Brainstorm Health: 24 Hour Flu Killer, Scott Walker and Obamacare, Drug Regulation Under Trump
Hello and happy Friday, readers! This is Sy.
Japanese officials granted an accelerated approval to the treatment, Xofluza from pharmaceutical maker Shionogi, last week. It could soon prove to be a significant competitor to Swiss drug giant Roche’s Tamiflu, one of the most common antivirals used to treat the flu. But it could also take until at least 2019 for Xofluza to reach the U.S. market.
Xofluza sets itself apart from Tamiflu in several key ways, according to Shionogi. For one, it requires far fewer doses—just a single pill, in fact, compared with the five-day, two-doses-per-day regimen required by Tamiflu. That could be significant given that infections tend to linger if you don’t follow through on the entire prescribed course of a medicine.
And then there’s the timeline. Xofluza was able to kill off the flu virus within 24 hours (compared with the nearly three days it takes Tamiflu to pull off the same feat) in trials. Admittedly, that rapid flu virus destruction doesn’t mean that your flu symptoms will subside just as fast; in fact, complete symptom elimination probably takes about the same time as Tamiflu does. However, symptoms begin to dissipate faster and aren’t necessarily as pronounced with Xofluza treatment, Shionogi says.
The company touts Xofluza’s unique action mechanism as the secret behind its success. Unlike other flu antivirals, Xofluza actually stops virus replication in its tracks by inhibiting an enzyme that the flu virus needs to multiply. That may sound like a major blow to Roche and Tamiflu; but the Swiss drug maker is actually allied with Shionogi, and will have the rights to commercialize the treatment in markets outside of Japan (including the U.S.) if and when it wins regulatory approval abroad.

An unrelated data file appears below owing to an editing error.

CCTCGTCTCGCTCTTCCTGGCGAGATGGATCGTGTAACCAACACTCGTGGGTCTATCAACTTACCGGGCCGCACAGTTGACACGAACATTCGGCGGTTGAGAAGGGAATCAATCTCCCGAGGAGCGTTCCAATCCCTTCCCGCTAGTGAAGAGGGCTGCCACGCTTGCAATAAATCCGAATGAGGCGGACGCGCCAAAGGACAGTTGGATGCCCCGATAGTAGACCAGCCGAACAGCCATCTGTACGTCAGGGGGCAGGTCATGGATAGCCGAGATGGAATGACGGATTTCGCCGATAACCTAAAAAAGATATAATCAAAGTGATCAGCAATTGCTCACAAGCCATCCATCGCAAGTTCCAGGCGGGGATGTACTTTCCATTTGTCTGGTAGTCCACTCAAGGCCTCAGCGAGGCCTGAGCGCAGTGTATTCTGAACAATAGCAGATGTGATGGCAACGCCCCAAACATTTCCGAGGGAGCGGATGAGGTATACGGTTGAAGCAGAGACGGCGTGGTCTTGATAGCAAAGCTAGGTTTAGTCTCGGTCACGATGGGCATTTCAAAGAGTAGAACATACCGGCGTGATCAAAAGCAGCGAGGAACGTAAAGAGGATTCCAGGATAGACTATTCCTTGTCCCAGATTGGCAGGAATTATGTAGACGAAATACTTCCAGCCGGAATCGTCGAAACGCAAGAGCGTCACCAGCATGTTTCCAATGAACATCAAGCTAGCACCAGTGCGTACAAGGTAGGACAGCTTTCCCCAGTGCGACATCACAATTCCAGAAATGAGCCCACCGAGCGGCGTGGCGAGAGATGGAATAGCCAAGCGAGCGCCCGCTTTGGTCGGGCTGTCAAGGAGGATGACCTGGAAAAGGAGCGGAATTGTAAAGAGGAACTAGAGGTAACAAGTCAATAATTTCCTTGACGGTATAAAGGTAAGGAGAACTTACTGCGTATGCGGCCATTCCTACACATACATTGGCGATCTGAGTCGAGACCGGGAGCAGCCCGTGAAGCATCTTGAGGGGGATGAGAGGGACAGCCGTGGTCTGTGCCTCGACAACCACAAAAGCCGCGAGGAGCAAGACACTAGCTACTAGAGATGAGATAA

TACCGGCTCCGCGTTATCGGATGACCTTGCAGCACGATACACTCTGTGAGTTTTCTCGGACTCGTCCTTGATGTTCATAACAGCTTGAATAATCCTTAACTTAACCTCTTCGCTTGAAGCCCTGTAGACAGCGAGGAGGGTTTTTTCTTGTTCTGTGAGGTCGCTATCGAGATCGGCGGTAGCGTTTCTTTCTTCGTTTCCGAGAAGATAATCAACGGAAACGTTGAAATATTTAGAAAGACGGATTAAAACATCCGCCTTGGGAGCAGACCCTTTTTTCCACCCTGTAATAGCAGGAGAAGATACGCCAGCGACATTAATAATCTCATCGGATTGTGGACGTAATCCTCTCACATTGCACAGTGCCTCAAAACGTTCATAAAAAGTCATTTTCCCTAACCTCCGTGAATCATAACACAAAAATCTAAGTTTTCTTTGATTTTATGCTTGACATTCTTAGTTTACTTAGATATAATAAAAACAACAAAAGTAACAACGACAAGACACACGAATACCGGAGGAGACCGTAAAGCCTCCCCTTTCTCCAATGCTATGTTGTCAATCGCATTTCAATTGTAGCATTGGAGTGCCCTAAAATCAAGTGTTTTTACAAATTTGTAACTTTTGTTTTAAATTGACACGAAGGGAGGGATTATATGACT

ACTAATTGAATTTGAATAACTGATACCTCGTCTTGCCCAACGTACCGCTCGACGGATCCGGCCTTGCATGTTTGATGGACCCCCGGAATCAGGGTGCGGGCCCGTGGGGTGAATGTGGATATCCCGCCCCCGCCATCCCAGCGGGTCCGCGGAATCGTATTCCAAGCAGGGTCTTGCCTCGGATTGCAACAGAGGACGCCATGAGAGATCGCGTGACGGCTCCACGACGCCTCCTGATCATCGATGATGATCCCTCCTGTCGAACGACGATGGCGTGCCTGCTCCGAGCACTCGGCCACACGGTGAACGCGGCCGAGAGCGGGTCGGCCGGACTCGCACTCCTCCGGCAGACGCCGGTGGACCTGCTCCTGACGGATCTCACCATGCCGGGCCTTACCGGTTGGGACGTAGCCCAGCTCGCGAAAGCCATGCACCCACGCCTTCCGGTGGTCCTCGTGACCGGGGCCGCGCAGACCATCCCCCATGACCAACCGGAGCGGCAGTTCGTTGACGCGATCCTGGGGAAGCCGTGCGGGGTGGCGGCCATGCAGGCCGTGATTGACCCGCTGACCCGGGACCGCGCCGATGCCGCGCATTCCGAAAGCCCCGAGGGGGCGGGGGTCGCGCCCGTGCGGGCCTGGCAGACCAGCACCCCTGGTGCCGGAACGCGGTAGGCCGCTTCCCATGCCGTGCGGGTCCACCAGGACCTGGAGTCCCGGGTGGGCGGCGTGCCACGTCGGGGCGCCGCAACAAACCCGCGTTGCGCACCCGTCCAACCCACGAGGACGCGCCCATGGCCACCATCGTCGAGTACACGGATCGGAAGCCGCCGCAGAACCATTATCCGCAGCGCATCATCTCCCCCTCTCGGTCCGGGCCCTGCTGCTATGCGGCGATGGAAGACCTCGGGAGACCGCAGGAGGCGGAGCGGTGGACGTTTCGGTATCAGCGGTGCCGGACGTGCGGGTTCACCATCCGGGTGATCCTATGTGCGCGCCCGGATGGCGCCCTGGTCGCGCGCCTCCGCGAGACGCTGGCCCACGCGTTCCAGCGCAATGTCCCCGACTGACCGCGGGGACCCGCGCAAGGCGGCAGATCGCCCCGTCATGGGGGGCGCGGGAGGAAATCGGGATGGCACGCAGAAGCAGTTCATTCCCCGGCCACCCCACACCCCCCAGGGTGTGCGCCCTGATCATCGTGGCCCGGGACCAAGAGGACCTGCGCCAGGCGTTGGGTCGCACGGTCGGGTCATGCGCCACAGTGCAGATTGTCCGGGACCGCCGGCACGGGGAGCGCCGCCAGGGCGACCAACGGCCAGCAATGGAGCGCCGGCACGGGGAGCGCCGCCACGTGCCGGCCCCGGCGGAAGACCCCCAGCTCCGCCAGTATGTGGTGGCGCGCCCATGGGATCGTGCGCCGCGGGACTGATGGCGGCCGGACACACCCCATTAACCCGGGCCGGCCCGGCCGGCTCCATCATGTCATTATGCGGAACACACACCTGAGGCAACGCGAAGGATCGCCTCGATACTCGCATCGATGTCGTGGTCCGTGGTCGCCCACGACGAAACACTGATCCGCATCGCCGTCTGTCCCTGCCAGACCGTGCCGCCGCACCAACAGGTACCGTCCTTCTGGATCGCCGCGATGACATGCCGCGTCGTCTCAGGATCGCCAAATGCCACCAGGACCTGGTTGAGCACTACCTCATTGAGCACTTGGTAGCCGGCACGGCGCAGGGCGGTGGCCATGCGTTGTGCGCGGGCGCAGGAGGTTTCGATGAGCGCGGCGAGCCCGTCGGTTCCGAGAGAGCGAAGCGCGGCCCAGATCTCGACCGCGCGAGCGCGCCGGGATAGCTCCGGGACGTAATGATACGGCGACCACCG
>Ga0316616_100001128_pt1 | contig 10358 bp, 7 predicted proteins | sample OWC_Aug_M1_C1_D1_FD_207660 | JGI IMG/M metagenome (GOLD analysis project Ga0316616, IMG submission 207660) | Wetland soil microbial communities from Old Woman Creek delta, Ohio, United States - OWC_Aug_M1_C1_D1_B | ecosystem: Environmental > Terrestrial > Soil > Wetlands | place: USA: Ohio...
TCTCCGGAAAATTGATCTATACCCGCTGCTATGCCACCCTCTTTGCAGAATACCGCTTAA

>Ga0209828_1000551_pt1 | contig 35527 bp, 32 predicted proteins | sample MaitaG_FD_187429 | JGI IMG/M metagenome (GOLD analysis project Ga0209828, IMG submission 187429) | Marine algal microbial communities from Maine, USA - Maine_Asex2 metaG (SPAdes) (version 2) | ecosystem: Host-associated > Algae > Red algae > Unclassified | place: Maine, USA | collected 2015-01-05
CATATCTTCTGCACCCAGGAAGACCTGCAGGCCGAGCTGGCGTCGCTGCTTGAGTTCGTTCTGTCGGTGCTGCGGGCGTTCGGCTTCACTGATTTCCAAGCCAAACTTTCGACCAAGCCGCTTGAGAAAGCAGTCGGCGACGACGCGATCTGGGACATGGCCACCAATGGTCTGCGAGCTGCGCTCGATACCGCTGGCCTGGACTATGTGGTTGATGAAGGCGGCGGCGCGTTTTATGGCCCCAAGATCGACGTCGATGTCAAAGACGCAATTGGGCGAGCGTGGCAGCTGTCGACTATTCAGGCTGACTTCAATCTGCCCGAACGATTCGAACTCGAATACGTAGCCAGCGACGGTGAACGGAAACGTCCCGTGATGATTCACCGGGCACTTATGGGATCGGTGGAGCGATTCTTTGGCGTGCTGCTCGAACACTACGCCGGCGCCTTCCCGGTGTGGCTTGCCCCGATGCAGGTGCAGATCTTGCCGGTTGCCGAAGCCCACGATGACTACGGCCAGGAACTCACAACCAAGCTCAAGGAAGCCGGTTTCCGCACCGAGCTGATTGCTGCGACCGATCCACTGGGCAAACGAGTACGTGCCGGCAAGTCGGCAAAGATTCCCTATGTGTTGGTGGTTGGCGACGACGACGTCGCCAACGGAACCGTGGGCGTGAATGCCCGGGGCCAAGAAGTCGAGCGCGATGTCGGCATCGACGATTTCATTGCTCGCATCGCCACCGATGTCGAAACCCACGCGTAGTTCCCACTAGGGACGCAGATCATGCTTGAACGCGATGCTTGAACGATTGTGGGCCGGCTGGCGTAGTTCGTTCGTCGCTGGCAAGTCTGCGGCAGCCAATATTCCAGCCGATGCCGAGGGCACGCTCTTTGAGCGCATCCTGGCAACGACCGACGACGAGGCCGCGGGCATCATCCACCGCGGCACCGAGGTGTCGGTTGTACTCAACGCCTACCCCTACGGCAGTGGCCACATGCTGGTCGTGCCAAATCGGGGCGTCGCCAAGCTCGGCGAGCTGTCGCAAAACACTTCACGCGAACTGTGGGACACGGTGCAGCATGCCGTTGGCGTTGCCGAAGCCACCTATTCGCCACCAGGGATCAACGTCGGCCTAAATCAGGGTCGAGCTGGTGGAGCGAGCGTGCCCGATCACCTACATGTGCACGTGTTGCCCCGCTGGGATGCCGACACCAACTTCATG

Flu pandemics tend to put vaccines in the spotlight—especially this year, when the Centers for Disease Control (CDC) has found that the current flu vaccine is just 36% effective (and even less so against the nasty, most common strain going around, H3N2). But the development of more effective antivirals for people who have already been infected is a key element of fighting influenza, too.
Read on for the day’s news, and enjoy your weekend.
Reprogramming skin cells to treat MS. Scientists at the University of Cambridge may have discovered a novel way to treat multiple sclerosis, according to FierceBiotech—and it involves using patients’ skin stem cells. The process reportedly shows that these stem cells (in mice, at the very least) can be modified to become brain cells and then used to reduce the damage wrought by MS. (FierceBiotech)
Pharma and the war on regulation. PricewaterhouseCoopers is out with a wide-ranging new report assessing the effect the first year of the Trump administration has had on the FDA and drug development. Some key findings for companies in this space: “As the Trump administration continues to push for reduced rulemaking, the FDA could continue to rely on guidance documents, which outline nonbinding policy preferences and interpret existing regulatory authority. [FDA] Commissioner Gottlieb has started to use guidance documents to reform how generic drugs are overseen at the agency, and companies could see this approach extend to other areas as well. While the stakes may be lower for guidance than they are for regulation, companies should assess their capacity to offer comment on these documents to ensure changing FDA policy pronouncements don’t put them at a disadvantage. Companies should also identify administrative priorities and determine what impact they might have on their business.” (PwC)
THE BIG PICTURE
Obamacare could be propped up by… Scott Walker? Politics and policy can create some strange bedfellows—and abrupt opinion changes. Wisconsin Governor Scott Walker, a former GOP presidential candidate and diehard Obamacare opponent, is now pushing to strengthen his state’s Obamacare marketplaces, Politico reports. That includes a $200 million proposal to subsidize individual market health insurers for high-cost plan holders so that premiums don’t go up for everyone else in the Obamacare exchange. (Politico)
This Is the Price of Admission to Get Into the 1%, by Bloomberg
Tesla Is Sending Out Free Electric Vehicle Chargers, by Kirsten Korosec
Does the Video Game Violence Theory Actually Hold Up? by Chris Morris
|Produced by Sy Mukherjee|
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